Last edited by Poster: A snowHead on Fri 12-10-18 12:30; edited 1 time in total
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 Obviously A snowHead isn't a real person
Obviously A snowHead isn't a real person
kitenski wrote:
But I think like you said, horses for courses. You need to be honest with yourself about the conditions you'll be skiing in 90% of the time and get an appropriate ski for those conditions.


The reality is the vast majority of punters fall into two categories:

People who only ski piste and therefore have no need to worry about the floating ability or crud busting ability of a ski. These people are only concerned about the edging, turning and schussability of a ski.

People who ski the whole mountain. That is to say are looking to ski off piste as much as possible but ski the piste to get around or because the off piste is no good or because they are with mates or because they just feel like it. And off piste can mean proper powder, crust, crud, chopped, slush, etc. These people are concerned with skis that can broadly meet the piste criteria above but also has a degree of ability in the aforementioned of piste conditions.

* By punters I mean people who go on ski holidays - so not racers, not park skiers, not people who are heliskiing, etc.. There are specific, one job only ski's for those sort of activities.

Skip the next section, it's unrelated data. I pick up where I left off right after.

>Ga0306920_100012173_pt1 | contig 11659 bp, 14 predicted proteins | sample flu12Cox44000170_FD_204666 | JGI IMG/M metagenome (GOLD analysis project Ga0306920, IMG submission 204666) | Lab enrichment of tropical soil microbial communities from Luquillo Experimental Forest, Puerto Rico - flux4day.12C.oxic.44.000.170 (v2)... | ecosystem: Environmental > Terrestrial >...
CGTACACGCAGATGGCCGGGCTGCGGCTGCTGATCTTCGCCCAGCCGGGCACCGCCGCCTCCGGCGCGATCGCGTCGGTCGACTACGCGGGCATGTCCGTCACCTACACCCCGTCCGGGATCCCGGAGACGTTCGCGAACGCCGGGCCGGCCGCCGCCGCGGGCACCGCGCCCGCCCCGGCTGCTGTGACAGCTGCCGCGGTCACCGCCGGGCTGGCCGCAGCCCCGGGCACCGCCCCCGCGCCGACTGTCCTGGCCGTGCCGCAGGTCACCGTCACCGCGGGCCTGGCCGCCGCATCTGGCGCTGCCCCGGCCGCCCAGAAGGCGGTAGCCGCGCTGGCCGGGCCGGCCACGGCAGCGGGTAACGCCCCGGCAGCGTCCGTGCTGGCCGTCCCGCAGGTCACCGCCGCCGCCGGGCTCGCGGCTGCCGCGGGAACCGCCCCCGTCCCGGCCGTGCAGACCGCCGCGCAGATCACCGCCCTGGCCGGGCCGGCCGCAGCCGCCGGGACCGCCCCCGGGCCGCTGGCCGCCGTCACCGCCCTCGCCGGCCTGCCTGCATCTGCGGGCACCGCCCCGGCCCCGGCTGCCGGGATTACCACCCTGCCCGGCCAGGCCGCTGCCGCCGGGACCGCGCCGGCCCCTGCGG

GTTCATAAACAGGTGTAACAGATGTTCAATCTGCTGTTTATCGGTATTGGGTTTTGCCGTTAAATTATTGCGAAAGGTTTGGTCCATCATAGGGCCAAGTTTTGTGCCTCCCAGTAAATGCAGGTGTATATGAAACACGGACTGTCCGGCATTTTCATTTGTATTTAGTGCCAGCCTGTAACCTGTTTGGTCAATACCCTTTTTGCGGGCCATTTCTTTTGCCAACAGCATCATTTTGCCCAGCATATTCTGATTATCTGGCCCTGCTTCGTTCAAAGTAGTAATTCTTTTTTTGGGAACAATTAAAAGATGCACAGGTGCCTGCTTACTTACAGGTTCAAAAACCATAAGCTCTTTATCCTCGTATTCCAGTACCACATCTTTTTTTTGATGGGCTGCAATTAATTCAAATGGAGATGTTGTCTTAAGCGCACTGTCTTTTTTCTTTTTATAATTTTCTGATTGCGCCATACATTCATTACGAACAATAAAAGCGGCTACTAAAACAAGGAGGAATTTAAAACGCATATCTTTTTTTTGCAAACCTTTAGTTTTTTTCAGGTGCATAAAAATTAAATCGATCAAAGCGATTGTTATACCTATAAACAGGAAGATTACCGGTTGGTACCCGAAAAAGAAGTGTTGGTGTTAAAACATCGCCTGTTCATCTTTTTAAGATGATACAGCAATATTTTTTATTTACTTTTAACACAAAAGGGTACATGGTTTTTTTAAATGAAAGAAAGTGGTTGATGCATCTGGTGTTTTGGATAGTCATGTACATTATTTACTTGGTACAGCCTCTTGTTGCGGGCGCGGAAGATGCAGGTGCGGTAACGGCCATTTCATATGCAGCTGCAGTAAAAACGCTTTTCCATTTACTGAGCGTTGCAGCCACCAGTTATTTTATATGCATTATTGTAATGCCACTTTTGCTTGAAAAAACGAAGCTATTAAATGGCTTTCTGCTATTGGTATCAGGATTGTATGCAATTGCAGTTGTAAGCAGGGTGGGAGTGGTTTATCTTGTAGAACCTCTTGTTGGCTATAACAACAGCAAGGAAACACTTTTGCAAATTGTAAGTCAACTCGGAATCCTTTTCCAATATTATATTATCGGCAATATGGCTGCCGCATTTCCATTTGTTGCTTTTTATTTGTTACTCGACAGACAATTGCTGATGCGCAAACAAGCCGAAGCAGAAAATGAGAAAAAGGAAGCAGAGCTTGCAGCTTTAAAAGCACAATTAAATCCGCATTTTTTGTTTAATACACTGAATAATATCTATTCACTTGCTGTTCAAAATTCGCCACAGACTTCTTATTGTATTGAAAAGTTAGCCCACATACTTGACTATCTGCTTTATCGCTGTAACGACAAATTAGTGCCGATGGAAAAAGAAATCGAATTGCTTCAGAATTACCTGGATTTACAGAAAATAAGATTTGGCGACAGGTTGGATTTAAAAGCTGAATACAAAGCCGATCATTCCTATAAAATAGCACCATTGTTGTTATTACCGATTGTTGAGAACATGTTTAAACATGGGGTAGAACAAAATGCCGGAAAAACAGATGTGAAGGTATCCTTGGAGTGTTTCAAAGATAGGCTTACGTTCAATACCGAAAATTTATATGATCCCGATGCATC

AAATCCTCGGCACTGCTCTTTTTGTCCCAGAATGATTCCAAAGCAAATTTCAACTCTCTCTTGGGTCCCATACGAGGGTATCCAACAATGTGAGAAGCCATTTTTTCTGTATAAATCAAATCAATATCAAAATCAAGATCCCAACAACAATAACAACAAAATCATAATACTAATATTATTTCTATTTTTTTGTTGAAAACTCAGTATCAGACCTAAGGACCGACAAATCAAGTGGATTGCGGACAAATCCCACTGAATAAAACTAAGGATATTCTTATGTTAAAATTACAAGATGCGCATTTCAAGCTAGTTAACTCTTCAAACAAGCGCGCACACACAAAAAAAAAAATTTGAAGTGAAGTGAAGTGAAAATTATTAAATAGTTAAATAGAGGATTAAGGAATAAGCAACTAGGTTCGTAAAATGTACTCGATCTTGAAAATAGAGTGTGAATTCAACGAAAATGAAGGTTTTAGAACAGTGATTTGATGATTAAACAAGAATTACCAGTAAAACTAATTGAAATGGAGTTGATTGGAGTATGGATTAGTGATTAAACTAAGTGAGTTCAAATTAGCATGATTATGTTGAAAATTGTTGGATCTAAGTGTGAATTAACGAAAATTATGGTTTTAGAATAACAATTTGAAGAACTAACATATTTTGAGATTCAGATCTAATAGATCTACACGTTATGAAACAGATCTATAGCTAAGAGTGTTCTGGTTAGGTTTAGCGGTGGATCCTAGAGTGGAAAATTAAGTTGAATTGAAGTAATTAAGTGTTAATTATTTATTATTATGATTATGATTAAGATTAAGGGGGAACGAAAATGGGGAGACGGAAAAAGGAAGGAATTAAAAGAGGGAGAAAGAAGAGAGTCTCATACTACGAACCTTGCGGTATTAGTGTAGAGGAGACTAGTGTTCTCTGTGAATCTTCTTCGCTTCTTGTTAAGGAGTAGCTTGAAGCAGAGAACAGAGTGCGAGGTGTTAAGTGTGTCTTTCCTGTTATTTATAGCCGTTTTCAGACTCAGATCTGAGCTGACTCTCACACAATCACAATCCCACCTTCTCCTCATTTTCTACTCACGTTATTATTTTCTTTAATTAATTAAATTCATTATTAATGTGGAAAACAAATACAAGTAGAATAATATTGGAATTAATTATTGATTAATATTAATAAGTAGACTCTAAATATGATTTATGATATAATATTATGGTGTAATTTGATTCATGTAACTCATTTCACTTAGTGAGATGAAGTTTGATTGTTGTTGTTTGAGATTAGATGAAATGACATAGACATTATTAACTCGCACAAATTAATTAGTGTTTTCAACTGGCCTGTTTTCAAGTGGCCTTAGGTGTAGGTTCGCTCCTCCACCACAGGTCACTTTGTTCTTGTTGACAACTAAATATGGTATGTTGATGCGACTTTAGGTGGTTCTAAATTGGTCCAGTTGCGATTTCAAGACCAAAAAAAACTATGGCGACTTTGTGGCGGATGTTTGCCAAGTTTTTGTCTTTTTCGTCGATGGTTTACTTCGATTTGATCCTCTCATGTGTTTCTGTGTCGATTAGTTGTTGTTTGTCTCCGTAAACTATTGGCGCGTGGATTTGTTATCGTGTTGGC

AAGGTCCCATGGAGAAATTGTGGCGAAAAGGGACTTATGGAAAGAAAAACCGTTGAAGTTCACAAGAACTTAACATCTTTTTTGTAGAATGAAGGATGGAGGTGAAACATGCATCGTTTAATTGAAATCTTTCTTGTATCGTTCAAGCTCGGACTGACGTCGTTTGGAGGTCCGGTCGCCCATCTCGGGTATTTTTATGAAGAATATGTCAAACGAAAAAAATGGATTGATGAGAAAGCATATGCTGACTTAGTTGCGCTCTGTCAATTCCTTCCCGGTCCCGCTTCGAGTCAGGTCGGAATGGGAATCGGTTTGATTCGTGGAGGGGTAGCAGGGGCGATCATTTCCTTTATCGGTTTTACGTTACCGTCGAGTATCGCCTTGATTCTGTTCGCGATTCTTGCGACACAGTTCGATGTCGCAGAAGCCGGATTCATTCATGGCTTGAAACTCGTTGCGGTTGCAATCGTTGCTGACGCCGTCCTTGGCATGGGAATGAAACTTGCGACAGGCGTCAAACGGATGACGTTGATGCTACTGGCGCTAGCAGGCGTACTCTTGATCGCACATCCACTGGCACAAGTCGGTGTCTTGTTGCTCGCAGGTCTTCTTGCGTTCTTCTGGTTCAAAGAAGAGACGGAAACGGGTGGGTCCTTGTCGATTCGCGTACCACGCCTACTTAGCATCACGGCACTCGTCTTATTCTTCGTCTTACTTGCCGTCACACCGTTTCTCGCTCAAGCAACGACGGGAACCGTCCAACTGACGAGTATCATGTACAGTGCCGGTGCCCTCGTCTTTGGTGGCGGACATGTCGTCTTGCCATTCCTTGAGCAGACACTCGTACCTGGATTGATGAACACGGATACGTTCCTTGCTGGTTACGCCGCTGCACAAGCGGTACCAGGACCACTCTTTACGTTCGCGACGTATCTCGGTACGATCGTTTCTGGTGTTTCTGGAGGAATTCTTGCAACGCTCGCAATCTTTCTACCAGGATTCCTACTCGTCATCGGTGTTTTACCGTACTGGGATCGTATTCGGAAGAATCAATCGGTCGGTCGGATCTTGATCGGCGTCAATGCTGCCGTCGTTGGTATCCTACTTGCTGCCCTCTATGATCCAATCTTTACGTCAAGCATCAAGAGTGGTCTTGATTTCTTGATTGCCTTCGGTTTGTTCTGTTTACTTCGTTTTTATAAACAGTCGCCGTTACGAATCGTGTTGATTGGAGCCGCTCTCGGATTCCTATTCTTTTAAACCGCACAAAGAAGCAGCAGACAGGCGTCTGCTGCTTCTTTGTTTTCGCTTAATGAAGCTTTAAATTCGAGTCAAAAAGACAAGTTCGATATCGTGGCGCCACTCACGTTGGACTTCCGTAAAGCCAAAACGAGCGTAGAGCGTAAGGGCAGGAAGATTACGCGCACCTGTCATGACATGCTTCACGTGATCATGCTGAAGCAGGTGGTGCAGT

Now, within those two categories it's just a case of finding a ski that you like because they vary in radius, camber, construction, etc.

Additional complications:

#1 - Some people talk about going "off-piste on occasion". To me this is pointless. You'll not enjoy or learn by doing it occasioally IMO. You need to get the off piste mileage to earn the right to enjoy it. I understand there is the pressure/temptation to but it is a different beast, that needs to be tamed.

#2 - if touring you weight becomes an issue

#3 - if you want to some park skier AND still ski the mountain, you need to add that compromise into selection.
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 Well, the person's real but it's just a made up name, see?
Well, the person's real but it's just a made up name, see?
[quote="Dave of the Marmottes"]
kitenski wrote:


Re your ski choices - really you wouldn't choose to go wider than 98 even on the deepeest most isothermic spring off piste day?